Stamps designed as a tribute to homoerotic artist and gay icon Touko Laaksonen—also known as Tom of Finland—went on sale Monday [September 8, 2014]. According to the postal service company Posti, the risqué stamps are [Finland’s] biggest seller ever, with pre-orders made in 178 different countries. The stamps, which hold pride of place in the newly-opened postal museum in Tampere, attracted a long queue of individuals eagerly anticipating the first day issues.

Tom+of+Finland+postimerkki+postipaketti

From a September 12, 2014, article published on the Russian-language news site of Yle (“Yleisradio”), the Finnish public broadcaster:

In Russia, there is a law prohibiting the promotion of homosexuality. Journalists from the regional branch of Yleisradio in Tampere decided to test how Russian postal workers would react to parcels and letters adorned with ambiguous stamps featuring Laaksonen’s work. On Tuesday, two parcels and two letters pasted with the homoerotic stamps were sent to Russia.

According to Finnish postal workers, on average letters take six to nine days to get to Russia, while parcels take a little longer, fourteen to thirty days. The parcels were delivered to the international postal terminal in Vantaa on Wednesday and from there sent to Russia. 

The journalists from Tampere are tracking the movement of the parcels in real time. Readers can find about the further adventures of the “double agents” on Twitter by using the hashtag #TomofRussia.

Finlandization

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Environment Minister defends “Finlandisation” comments
September 18, 2014
yle.fi

Environment Minister Ville Niinistö has taken to social media to defend comments he made to the influential business daily Financial Times, where he charged that Finland has been kowtowing to Russia in its foreign policy decisions. Niinistö came under heated attack from senior politicians of all stripes who roundly condemned his comments as being “unpatriotic”.

Environment Minister and Green League chair Ville Niinistö found himself at the centre of a firestorm Wednesday when the Financial Times reported his comments that Finland had been putting Russian interests ahead of its own values and returning to the days of “Finlandisation”, a policy of Soviet appeasement practiced during the Cold War.

Niinistö objects to the construction of more nuclear power plants in Finland, and wants to hold government to a pledge not to build new nuclear capacity, as a condition for his party to remain in government.

On Monday however Economic Affairs Minister Jan Vapaavuori announced that he would recommend that government approve a revised plan to construct a new Russian-built plant for the Finnish power consortium Fennovoima.

Niinistö: Finland giving Russians leverage

On Wednesday Niinistö told the Financial Times that building a new nuclear reactor with Rosatom, the contractor selected to deliver the Fennovoima plant, would increase Finland’s energy dependency on Russia. Rosatom currently owns some 34 percent of the plant.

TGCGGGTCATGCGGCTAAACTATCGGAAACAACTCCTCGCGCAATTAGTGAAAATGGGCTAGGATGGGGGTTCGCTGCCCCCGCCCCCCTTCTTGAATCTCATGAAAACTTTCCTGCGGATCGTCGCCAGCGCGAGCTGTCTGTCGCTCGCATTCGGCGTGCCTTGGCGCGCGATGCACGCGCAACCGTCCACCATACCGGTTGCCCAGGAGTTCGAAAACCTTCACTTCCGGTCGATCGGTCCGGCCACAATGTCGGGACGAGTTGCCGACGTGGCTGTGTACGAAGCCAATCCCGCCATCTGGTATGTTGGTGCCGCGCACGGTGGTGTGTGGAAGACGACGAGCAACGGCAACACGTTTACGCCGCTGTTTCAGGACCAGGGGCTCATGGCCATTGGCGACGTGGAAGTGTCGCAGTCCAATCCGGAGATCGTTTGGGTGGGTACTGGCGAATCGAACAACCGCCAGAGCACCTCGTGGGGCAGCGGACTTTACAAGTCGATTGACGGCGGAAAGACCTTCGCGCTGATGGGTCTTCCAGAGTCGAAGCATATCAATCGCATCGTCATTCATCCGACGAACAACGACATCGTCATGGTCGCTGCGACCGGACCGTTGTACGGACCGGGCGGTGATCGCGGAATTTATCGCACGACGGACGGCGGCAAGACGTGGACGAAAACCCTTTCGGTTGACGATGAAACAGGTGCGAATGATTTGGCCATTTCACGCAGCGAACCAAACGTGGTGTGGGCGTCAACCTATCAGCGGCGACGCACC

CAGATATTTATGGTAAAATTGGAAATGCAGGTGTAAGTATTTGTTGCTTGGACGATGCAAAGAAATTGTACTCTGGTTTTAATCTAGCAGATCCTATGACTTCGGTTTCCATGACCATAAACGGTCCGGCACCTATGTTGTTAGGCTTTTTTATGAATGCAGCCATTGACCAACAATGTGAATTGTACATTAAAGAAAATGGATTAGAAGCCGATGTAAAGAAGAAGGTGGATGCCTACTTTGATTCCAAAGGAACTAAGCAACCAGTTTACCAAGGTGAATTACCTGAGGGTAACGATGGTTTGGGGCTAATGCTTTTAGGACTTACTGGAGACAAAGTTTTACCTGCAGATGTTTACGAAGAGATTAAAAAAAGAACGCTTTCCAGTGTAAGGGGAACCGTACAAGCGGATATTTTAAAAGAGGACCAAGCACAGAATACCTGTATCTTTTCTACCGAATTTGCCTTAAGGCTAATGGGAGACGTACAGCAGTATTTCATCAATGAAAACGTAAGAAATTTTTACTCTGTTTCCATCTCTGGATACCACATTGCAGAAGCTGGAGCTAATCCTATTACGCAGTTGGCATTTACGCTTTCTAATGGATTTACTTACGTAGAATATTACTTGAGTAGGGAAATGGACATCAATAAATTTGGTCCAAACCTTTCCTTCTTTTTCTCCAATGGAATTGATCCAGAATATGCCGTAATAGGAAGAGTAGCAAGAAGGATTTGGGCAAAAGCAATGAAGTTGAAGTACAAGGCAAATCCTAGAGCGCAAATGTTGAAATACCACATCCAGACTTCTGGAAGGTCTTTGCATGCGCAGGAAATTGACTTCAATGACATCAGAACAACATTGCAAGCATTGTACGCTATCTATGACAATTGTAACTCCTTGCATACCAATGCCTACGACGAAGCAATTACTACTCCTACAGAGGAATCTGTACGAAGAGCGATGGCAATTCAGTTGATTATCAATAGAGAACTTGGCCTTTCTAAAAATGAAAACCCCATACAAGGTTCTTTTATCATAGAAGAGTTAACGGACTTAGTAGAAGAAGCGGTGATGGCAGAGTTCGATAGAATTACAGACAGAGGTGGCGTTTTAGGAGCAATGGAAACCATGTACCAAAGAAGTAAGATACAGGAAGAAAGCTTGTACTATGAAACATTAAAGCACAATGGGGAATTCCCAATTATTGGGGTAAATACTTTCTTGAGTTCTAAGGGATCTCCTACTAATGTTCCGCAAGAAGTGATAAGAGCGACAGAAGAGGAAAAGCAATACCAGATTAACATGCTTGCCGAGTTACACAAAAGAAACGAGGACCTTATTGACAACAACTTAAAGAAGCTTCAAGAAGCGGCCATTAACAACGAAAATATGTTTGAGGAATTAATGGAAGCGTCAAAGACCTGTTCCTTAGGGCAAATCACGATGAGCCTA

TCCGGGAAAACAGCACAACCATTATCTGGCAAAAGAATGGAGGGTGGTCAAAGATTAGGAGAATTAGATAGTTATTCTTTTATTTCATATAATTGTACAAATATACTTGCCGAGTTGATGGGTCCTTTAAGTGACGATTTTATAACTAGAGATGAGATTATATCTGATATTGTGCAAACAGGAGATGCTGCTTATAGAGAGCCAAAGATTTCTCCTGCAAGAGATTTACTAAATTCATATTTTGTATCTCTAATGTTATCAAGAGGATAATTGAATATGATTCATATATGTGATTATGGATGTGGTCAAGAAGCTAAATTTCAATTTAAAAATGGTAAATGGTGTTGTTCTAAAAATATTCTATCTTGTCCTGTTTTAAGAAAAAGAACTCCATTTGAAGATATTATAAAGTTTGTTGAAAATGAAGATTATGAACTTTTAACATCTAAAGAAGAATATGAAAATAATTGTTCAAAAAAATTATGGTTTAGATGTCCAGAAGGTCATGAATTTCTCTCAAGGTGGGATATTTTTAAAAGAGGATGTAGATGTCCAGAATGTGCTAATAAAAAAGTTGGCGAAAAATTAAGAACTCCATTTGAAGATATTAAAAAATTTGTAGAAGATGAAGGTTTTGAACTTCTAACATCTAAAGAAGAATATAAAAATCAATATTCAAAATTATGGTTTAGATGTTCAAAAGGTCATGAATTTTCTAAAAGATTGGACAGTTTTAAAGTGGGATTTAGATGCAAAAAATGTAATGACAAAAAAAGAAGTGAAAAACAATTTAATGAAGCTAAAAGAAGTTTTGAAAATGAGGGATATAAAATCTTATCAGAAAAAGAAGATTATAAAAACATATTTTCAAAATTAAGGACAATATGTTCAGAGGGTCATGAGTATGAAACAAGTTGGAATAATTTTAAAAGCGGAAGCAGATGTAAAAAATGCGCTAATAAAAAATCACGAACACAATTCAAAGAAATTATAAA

“There is a sense of Finlandisation here. We are giving the Russians the very leverage they are looking for with the west and the EU. This puts us into a very vulnerable position . . . Bluntly speaking, it is totally bewildering that the rest of the government thinks this is OK,” he added.

On Yle’s A-Studio discussion programme Wednesday evening, veteran politicians Mauri Pekkarinen of the Centre Party, Pertti Salolainen of the National Coalition and the Social Democrats’ Jouni Backman unanimously roasted Niinistö for the comments, calling them “less than patriotic”.

Minister Vapaavuori also weighed in Thursday, condemning the Green chair’s statements as ”low” and “below the belt”.

“It’s very confusing to talk about Finlandisation and these kinds of things when we consider that for example that I myself have long been a staunch supporter of NATO membership,” Vapaavuori added.

Greens want investment in renewable energy

Niinistö returned fire via social media, commenting on Facebook that Finland would appear in an odd light in the European Union if it took on board a joint investment with Russia in a major nuclear power plant in the middle of a sanctions regime against Russia.

“A few old politicians have taken issue with one word, but haven’t been able to address a single word of the actual content,” Niinistö wrote in Facebook as he commented on the A-Studio discussion.

“Russia will use this to its own advantage to show that not all EU countries believe that there is anything wrong with Russia’s actions. Their media have already said so,” Niinistö pointed out.

Niinistö said it’s odd that the nuclear project to be delivered by Rosatom has been automatically presented as the only right choice, when another alternative could have been to invest in domestic renewable energy and increasing energy self-sufficiency.

“If we can’t talk about this in Finland, then there’s something very strange about the political discourse in this country,“ Niinistö concluded.

On Thursday, Niinistö’s boss, Prime Minister Alexander Stubb limited his comments to noting that the word Finlandisation was a sensitive term.

“”It’s odd that it came out of the mouth of a Finn,” Stubb added.

The premier called for cool tempers, noting that a nuclear power project involves a long process.

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Thanks to Comrade Sergey and Sofi Oksanen for the heads-up on the hilarious video, and Google Maps for the photo of the Russian-Finnish frontier somewhere in South Karelia.